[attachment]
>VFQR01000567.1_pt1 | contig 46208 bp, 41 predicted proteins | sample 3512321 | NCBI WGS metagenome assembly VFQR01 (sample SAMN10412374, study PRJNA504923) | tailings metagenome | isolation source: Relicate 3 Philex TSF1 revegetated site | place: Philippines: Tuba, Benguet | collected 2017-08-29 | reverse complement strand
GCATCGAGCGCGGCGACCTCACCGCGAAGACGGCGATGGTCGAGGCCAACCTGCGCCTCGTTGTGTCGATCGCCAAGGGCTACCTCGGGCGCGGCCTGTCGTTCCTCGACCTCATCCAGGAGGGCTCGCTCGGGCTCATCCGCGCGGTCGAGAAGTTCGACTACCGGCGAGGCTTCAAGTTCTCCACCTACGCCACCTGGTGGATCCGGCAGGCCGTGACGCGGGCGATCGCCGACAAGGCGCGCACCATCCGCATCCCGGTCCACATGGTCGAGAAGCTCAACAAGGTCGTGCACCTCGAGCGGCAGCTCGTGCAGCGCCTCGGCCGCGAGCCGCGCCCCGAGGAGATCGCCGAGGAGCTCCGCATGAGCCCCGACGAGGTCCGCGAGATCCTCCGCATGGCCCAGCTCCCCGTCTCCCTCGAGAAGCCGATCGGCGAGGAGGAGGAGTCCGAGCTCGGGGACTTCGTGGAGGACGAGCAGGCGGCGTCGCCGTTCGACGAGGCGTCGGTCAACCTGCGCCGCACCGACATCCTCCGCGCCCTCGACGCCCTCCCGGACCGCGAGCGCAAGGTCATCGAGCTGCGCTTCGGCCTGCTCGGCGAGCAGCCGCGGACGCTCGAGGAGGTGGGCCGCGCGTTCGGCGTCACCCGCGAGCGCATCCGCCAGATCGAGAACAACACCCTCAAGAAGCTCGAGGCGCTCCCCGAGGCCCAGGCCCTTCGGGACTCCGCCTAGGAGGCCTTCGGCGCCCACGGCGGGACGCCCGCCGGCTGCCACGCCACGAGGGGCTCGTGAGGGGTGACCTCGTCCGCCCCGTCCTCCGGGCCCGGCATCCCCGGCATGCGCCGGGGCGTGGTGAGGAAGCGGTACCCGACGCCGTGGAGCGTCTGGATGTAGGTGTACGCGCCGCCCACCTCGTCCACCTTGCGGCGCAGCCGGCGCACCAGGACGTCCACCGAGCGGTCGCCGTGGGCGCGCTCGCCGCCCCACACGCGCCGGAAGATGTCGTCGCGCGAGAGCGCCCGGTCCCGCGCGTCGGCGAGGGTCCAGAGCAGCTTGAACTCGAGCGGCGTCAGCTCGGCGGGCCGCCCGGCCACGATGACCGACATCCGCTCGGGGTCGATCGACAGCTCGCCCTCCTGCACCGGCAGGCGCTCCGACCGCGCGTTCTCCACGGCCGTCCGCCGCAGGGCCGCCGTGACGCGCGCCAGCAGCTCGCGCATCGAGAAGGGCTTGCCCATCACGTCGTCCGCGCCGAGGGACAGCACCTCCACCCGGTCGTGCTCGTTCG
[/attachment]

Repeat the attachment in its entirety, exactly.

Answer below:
>VFQR01000567.1_pt1 | contig 46208 bp, 41 predicted proteins | sample 3512321 | NCBI WGS metagenome assembly VFQR01 (sample SAMN10412374, study PRJNA504923) | tailings metagenome | isolation source: Relicate 3 Philex TSF1 revegetated site | place: Philippines: Tuba, Benguet | collected 2017-08-29 | reverse complement strand
GCATCGAGCGCGGCGACCTCACCGCGAAGACGGCGATGGTCGAGGCCAACCTGCGCCTCGTTGTGTCGATCGCCAAGGGCTACCTCGGGCGCGGCCTGTCGTTCCTCGACCTCATCCAGGAGGGCTCGCTCGGGCTCATCCGCGCGGTCGAGAAGTTCGACTACCGGCGAGGCTTCAAGTTCTCCACCTACGCCACCTGGTGGATCCGGCAGGCCGTGACGCGGGCGATCGCCGACAAGGCGCGCACCATCCGCATCCCGGTCCACATGGTCGAGAAGCTCAACAAGGTCGTGCACCTCGAGCGGCAGCTCGTGCAGCGCCTCGGCCGCGAGCCGCGCCCCGAGGAGATCGCCGAGGAGCTCCGCATGAGCCCCGACGAGGTCCGCGAGATCCTCCGCATGGCCCAGCTCCCCGTCTCCCTCGAGAAGCCGATCGGCGAGGAGGAGGAGTCCGAGCTCGGGGACTTCGTGGAGGACGAGCAGGCGGCGTCGCCGTTCGACGAGGCGTCGGTCAACCTGCGCCGCACCGACATCCTCCGCGCCCTCGACGCCCTCCCGGACCGCGAGCGCAAGGTCATCGAGCTGCGCTTCGGCCTGCTCGGCGAGCAGCCGCGGACGCTCGAGGAGGTGGGCCGCGCGTTCGGCGTCACCCGCGAGCGCATCCGCCAGATCGAGAACAACACCCTCAAGAAGCTCGAGGCGCTCCCCGAGGCCCAGGCCCTTCGGGACTCCGCCTAGGAGGCCTTCGGCGCCCACGGCGGGACGCCCGCCGGCTGCCACGCCACGAGGGGCTCGTGAGGGGTGACCTCGTCCGCCCCGTCCTCCGGGCCCGGCATCCCCGGCATGCGCCGGGGCGTGGTGAGGAAGCGGTACCCGACGCCGTGGAGCGTCTGGATGTAGGTGTACGCGCCGCCCACCTCGTCCACCTTGCGGCGCAGCCGGCGCACCAGGACGTCCACCGAGCGGTCGCCGTGGGCGCGCTCGCCGCCCCACACGCGCCGGAAGATGTCGTCGCGCGAGAGCGCCCGGTCCCGCGCGTCGGCGAGGGTCCAGAGCAGCTTGAACTCGAGCGGCGTCAGCTCGGCGGGCCGCCCGGCCACGATGACCGACATCCGCTCGGGGTCGATCGACAGCTCGCCCTCCTGCACCGGCAGGCGCTCCGACCGCGCGTTCTCCACGGCCGTCCGCCGCAGGGCCGCCGTGACGCGCGCCAGCAGCTCGCGCATCGAGAAGGGCTTGCCCATCACGTCGTCCGCGCCGAGGGACAGCACCTCCACCCGGTCGTGCTCGTTCG